I have admired the work of self-proclaimed ‘visual-sonic artist’ Cansu Topaloglu for quite some time, and feel extremely fortunate to have had the opportunity to collaborate with her in the past.
The innovative young visual designer’s work, much of which is inspired by the human body as an artistic form, comprises surrealist visual art installations based on computational media and machinic technologies; she is mesmerised by the human body, particularly how different it looks when observed through different lenses, in different lights, at different angles, and when distorted by different filmic techniques.
From her Brighton home, Cansu produces captivating mixed media projects which explore cognitive issues and existential themes, often ‘based on personal (sub)conscious experiences’: short cinematic films of moving bodies, endless reels of snapshots of the same hand photographed in different positions, shadow puppets dancing against an aural backdrop of school playground noise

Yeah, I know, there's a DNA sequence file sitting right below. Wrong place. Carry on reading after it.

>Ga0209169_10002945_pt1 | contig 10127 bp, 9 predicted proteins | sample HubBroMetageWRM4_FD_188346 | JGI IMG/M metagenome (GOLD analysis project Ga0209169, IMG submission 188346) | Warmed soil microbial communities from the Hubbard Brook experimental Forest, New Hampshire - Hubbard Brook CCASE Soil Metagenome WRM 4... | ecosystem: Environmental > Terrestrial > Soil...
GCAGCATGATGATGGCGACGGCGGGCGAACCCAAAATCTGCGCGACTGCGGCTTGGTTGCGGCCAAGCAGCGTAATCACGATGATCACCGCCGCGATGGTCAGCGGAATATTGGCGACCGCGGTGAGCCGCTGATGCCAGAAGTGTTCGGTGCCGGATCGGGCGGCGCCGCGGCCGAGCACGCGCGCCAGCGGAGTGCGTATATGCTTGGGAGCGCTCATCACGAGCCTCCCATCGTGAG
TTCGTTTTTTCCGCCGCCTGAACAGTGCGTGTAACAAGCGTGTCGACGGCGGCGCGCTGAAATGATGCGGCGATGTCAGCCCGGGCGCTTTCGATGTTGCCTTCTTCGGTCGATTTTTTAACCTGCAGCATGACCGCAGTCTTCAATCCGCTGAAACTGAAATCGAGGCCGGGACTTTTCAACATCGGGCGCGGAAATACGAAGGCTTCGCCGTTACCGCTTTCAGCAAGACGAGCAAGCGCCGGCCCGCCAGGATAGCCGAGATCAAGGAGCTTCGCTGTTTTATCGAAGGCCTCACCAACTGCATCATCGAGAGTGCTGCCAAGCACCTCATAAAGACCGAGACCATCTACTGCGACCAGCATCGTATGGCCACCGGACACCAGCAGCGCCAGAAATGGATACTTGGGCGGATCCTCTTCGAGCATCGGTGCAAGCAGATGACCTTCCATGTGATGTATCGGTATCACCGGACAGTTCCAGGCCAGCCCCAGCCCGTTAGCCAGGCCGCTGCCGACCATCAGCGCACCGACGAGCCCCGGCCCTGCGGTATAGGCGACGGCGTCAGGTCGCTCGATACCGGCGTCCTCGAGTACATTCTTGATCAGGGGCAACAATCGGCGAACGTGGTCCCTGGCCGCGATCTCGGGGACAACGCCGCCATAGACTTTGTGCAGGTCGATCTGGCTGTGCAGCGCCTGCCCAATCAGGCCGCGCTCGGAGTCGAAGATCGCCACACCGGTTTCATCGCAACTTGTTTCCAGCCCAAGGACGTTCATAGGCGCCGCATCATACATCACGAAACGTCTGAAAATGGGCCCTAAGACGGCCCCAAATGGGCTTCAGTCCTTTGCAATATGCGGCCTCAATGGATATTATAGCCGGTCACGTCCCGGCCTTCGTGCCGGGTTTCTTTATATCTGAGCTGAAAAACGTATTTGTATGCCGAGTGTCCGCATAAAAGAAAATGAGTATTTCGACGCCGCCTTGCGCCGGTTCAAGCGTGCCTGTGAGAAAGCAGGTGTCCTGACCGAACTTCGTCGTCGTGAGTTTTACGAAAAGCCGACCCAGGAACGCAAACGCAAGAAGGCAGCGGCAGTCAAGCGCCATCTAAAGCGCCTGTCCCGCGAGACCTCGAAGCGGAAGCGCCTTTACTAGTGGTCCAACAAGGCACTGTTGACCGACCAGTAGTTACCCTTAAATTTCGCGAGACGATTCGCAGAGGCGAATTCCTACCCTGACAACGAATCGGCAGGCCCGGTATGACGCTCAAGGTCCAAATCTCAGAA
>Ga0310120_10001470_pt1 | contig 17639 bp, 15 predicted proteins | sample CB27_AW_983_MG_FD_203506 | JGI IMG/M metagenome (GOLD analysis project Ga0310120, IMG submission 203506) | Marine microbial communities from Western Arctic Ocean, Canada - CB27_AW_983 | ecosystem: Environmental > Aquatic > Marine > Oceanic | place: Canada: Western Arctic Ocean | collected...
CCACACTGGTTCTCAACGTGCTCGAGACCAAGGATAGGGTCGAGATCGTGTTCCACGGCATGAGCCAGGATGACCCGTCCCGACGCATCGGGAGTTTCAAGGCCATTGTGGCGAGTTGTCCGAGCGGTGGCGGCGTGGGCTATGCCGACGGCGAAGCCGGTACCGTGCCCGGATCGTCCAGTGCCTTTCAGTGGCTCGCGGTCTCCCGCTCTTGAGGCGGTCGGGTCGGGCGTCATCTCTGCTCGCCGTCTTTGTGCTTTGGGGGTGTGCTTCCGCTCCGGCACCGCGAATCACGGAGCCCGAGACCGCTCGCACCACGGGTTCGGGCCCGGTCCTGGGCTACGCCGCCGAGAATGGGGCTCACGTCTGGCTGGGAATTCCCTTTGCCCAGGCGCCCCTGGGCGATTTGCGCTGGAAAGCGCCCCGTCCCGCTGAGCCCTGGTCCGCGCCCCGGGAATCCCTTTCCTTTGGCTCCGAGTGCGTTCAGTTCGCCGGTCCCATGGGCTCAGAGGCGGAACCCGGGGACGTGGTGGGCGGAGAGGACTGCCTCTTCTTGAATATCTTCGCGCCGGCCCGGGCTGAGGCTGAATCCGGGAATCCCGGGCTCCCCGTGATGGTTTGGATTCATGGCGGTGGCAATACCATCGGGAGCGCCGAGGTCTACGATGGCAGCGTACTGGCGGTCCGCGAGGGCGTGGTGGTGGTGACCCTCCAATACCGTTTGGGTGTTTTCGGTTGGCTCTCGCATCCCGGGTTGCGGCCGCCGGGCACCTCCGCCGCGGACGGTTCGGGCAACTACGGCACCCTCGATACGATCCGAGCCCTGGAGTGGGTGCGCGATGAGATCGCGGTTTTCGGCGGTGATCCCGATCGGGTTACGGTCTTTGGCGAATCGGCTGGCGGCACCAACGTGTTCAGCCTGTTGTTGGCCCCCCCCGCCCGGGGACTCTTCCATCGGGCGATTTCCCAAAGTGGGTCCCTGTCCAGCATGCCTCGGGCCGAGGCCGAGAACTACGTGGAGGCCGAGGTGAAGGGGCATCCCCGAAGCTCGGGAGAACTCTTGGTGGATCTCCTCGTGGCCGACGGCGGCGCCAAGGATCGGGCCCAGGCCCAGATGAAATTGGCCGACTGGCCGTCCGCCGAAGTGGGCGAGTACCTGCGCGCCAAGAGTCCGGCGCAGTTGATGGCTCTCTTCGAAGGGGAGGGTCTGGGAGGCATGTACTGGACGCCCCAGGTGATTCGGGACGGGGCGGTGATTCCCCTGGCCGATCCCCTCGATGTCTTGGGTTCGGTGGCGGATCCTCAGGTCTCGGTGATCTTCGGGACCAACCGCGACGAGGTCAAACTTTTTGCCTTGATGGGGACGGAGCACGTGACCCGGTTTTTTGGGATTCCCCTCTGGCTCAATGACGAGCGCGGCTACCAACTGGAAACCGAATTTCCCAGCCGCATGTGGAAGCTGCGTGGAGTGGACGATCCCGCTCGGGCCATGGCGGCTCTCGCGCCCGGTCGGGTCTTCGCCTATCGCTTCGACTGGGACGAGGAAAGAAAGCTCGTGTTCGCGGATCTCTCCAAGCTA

Referencing the works of artists, writers and poets including Andy Warhol, Sylvia Plath and JD Salinger, Cansu’s own oeuvre features highly cinematic, non-linear film snippets, monochromatic photographs and digital art.
Speaking about her work, Cansu borrows the words of American video artist Martha Rosler, saying: ‘I propose a new form of narration as a combination of a classical montage technique with a more abstract system. This system incorporates the use of short film phase that evoke thought images. Each film phases compromises a selection of specific images similar to harmonious unity of a musical composition.’